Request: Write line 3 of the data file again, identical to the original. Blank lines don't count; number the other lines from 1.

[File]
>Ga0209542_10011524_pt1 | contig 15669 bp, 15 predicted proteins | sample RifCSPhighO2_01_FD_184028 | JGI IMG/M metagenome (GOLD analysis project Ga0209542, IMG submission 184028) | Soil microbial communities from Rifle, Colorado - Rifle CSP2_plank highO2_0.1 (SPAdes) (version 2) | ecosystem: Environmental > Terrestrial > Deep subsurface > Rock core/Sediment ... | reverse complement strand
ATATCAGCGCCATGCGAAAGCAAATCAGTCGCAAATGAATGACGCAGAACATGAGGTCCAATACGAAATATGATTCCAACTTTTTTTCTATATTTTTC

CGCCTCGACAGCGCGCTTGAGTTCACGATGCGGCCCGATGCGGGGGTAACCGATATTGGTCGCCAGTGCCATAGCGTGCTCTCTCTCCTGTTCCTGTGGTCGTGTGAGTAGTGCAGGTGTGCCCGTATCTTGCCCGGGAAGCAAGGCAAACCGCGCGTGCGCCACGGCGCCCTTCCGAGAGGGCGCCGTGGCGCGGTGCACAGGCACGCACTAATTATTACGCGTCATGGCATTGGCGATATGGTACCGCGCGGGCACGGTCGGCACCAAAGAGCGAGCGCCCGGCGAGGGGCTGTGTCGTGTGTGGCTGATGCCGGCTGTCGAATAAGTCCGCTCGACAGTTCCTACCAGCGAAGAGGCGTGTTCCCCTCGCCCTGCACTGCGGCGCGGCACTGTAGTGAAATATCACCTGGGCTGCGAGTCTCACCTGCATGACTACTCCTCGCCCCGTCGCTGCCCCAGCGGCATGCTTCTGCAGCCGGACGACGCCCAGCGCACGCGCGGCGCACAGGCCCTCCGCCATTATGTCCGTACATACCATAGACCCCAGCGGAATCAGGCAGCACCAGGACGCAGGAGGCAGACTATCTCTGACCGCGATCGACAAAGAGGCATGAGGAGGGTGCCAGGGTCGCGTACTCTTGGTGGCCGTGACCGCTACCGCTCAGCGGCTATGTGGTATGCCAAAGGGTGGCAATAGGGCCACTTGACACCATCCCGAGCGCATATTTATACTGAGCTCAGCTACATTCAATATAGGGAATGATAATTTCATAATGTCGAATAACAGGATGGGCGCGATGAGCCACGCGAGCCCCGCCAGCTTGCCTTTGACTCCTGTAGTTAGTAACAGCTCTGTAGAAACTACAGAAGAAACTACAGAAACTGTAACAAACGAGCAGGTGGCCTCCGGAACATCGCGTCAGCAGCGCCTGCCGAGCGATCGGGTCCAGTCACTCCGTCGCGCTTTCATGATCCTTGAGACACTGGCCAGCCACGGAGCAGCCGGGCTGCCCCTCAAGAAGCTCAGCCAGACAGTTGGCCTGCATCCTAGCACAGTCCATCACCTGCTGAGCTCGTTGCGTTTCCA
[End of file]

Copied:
CGCCTCGACAGCGCGCTTGAGTTCACGATGCGGCCCGATGCGGGGGTAACCGATATTGGTCGCCAGTGCCATAGCGTGCTCTCTCTCCTGTTCCTGTGGTCGTGTGAGTAGTGCAGGTGTGCCCGTATCTTGCCCGGGAAGCAAGGCAAACCGCGCGTGCGCCACGGCGCCCTTCCGAGAGGGCGCCGTGGCGCGGTGCACAGGCACGCACTAATTATTACGCGTCATGGCATTGGCGATATGGTACCGCGCGGGCACGGTCGGCACCAAAGAGCGAGCGCCCGGCGAGGGGCTGTGTCGTGTGTGGCTGATGCCGGCTGTCGAATAAGTCCGCTCGACAGTTCCTACCAGCGAAGAGGCGTGTTCCCCTCGCCCTGCACTGCGGCGCGGCACTGTAGTGAAATATCACCTGGGCTGCGAGTCTCACCTGCATGACTACTCCTCGCCCCGTCGCTGCCCCAGCGGCATGCTTCTGCAGCCGGACGACGCCCAGCGCACGCGCGGCGCACAGGCCCTCCGCCATTATGTCCGTACATACCATAGACCCCAGCGGAATCAGGCAGCACCAGGACGCAGGAGGCAGACTATCTCTGACCGCGATCGACAAAGAGGCATGAGGAGGGTGCCAGGGTCGCGTACTCTTGGTGGCCGTGACCGCTACCGCTCAGCGGCTATGTGGTATGCCAAAGGGTGGCAATAGGGCCACTTGACACCATCCCGAGCGCATATTTATACTGAGCTCAGCTACATTCAATATAGGGAATGATAATTTCATAATGTCGAATAACAGGATGGGCGCGATGAGCCACGCGAGCCCCGCCAGCTTGCCTTTGACTCCTGTAGTTAGTAACAGCTCTGTAGAAACTACAGAAGAAACTACAGAAACTGTAACAAACGAGCAGGTGGCCTCCGGAACATCGCGTCAGCAGCGCCTGCCGAGCGATCGGGTCCAGTCACTCCGTCGCGCTTTCATGATCCTTGAGACACTGGCCAGCCACGGAGCAGCCGGGCTGCCCCTCAAGAAGCTCAGCCAGACAGTTGGCCTGCATCCTAGCACAGTCCATCACCTGCTGAGCTCGTTGCGTTTCCA